From taking a trip to the beach to relaxing in a neighborhood park, getting outside and enjoying sunshine during the warmer months can help to promote an active lifestyle, reduce stress, and improve overall well-being. It may be surprising to learn that while having fun in the sun, sunburn and skin damage from the sun’s ultraviolet rays can occur in as little as 15 minutes. With one out of every three Americans reporting a sunburn each year, it’s important to limit exposure to the sun and protect skin while enjoying the outdoors.
Did you know?
Sunlight produces two types of ultraviolet rays, UVA and UVB. UVA rays can cause skin to age while UVB rays can cause skin to burn. Over time, overexposure to both types of ultraviolet rays can increase the risk of skin cancer —the most common cancer in the U.S., according to Centers for Disease Control and Prevention (CDC). Fortunately, most skin cancers are treatable when detected early or may be prevented entirely with simple protective measures.
Read on to learn about a few ways to protect and care for skin year-round.
Making a Plan
Planning out activities and breaks throughout the day can help with limiting sun exposure when UV rays are strongest, usually between 10 a.m. and 4 p.m. Before heading out, check the daily UV Index forecast for recommended precautions by ZIP code and adjust plans to be indoors or seeking shade during the hottest parts of the day. It can also be helpful to prepare a bag with the right sunscreen and protective clothing—see below for more information.
Choosing the Right Sunscreen
The American Academy of Dermatology recommends choosing a waterproof sunscreen with a sun protection factor (SPF) of 30 or higher. “Broad spectrum” sunscreen offers protection against both UVA and UVB rays and is proven to reduce the risk of skin cancer when used as directed with other protective measures. For the best protection, check to ensure that the sunscreen is not past its expiration date. Then, apply to exposed skin at least 20 minutes before going outside to allow time for it to absorb, reapplying every 90 minutes and after swimming, sweating, or toweling off.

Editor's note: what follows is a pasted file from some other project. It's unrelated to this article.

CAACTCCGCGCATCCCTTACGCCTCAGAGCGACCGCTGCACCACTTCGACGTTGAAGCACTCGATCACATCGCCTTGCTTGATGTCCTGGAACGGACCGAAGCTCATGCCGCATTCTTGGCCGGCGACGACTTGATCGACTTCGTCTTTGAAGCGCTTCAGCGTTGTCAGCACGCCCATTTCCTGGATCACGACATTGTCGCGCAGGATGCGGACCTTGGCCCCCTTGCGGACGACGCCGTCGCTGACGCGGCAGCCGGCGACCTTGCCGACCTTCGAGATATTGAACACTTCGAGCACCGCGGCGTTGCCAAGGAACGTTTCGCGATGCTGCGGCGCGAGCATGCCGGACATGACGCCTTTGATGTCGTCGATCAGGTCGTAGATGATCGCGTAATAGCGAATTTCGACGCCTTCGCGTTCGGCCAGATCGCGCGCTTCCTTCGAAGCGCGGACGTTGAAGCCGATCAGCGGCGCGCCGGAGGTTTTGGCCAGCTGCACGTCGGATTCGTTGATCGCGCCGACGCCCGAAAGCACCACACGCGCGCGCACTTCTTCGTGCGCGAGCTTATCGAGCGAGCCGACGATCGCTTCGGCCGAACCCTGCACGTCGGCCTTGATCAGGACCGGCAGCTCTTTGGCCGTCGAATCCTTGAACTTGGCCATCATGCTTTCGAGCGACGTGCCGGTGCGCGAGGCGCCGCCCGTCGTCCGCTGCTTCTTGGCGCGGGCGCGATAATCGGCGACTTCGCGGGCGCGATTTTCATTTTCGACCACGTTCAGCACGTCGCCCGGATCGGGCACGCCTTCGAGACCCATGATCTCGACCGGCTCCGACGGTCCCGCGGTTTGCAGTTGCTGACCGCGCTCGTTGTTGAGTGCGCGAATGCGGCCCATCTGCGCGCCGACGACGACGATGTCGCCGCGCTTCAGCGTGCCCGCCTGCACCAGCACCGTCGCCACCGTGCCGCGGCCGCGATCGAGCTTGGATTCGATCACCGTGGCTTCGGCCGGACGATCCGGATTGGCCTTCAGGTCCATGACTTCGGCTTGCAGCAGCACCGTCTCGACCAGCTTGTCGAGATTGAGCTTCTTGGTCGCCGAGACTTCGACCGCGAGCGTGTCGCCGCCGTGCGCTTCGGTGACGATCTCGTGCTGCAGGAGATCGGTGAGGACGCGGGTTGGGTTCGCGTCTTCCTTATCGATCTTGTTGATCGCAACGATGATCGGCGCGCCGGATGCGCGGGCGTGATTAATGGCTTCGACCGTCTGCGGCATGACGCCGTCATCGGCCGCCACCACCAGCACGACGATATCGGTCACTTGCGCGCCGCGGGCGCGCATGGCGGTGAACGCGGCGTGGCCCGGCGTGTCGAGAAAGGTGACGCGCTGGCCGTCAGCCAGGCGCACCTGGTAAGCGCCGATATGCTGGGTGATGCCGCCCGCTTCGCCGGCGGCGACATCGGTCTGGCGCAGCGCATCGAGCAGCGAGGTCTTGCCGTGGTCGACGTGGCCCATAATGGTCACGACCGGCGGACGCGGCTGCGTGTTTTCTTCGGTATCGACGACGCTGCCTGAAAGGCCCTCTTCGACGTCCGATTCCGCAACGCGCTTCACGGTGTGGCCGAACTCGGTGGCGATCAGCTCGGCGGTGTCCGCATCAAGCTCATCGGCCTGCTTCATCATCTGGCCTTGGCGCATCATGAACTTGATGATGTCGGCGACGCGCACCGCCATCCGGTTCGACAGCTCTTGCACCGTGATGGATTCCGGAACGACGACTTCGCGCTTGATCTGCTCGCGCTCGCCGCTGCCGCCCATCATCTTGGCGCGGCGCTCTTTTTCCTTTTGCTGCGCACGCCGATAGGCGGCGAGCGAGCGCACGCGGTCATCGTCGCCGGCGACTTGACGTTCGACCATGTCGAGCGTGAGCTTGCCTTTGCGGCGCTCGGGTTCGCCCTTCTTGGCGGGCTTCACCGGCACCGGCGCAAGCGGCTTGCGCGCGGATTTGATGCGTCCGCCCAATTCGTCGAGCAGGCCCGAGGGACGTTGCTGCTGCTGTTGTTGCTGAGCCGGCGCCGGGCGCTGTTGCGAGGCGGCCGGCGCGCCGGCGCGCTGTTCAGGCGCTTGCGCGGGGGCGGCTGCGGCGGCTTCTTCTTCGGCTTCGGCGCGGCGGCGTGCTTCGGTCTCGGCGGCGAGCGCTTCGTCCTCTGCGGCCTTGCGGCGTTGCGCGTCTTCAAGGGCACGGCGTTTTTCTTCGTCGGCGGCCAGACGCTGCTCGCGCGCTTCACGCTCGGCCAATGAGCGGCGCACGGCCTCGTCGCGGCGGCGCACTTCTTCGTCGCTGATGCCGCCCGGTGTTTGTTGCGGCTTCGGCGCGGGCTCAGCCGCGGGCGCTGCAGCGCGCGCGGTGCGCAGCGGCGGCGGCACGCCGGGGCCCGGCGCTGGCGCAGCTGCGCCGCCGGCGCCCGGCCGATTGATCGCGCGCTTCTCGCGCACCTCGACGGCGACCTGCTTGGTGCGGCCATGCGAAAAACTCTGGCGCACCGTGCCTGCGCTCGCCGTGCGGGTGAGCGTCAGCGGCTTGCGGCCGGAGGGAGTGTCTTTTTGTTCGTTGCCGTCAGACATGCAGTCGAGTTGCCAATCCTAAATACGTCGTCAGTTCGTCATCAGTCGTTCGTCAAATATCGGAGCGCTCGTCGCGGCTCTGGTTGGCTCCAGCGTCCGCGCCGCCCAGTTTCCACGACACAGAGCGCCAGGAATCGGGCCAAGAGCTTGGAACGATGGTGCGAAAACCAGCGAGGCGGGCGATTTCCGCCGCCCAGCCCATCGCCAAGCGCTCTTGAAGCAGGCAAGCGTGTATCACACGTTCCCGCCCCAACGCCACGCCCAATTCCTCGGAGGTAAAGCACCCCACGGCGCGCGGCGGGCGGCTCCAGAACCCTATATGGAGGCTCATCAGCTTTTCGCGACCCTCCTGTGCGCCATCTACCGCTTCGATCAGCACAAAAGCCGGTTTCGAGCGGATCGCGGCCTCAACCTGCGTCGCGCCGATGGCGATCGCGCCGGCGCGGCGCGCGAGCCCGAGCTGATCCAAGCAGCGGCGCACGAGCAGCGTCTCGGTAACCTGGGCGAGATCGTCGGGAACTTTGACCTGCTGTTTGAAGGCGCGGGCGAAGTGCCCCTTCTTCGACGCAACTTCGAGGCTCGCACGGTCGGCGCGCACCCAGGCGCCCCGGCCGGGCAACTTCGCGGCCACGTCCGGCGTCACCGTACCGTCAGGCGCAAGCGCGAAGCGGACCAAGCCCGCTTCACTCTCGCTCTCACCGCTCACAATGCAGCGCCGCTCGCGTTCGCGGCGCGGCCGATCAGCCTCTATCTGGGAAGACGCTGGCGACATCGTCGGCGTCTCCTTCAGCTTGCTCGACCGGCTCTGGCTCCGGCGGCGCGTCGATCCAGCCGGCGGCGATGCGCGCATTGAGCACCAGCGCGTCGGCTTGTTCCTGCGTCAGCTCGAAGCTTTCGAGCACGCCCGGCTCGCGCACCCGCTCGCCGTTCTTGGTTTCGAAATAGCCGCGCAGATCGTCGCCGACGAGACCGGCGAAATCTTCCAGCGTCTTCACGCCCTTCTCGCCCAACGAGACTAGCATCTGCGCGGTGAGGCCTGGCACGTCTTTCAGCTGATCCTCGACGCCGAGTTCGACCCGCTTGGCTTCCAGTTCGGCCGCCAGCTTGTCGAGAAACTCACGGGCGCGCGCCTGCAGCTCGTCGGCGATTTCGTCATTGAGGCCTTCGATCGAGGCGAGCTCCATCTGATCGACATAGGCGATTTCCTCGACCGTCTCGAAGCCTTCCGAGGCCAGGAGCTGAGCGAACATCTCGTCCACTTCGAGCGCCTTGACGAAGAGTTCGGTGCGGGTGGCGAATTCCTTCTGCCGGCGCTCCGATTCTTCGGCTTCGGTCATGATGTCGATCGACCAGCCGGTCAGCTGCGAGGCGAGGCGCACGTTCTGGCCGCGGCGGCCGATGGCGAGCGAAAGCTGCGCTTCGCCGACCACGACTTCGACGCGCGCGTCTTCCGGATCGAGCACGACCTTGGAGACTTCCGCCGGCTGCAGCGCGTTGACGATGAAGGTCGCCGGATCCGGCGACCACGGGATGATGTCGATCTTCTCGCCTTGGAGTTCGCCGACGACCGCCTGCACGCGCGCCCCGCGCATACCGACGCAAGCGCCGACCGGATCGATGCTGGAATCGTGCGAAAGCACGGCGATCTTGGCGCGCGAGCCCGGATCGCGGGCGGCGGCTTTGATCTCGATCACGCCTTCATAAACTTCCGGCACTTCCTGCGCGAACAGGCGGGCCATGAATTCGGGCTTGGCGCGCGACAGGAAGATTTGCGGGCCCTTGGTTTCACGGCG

Wearing Protective Clothing
Whenever possible, wear sunglasses with UV protection, long-sleeved shirts, lightweight pants, and a broad-brimmed hat for added protection from the sun. When combined with other protective measures, wearing specialized clothing with fabrics that offer UV protection, such as a long-sleeved swim shirt, may also be an effective option for some people, including sports participants, swimmers, and children who dislike reapplying sunscreen.
Accessing Care When Needed
Regularly examining skin can help to detect issues early when they may be most treatable. If any changes or irregularities appear, such as a suspicious or unusual spot that itches or bleeds, contact a primary care provider to discuss screening and care options, including a referral to a dermatologist if needed. The American Cancer Society provides a guide for performing a skin self-examination.
For convenient care for common health needs—including conditions like sunburns, skin infections, and rashes—members can schedule a same-day video visit with a Sutter clinician or an appointment at Sutter Walk-In Care through My Health Online. Members 18 months and older are welcome daily, including evenings and weekends, from 11 a.m. to 7 p.m.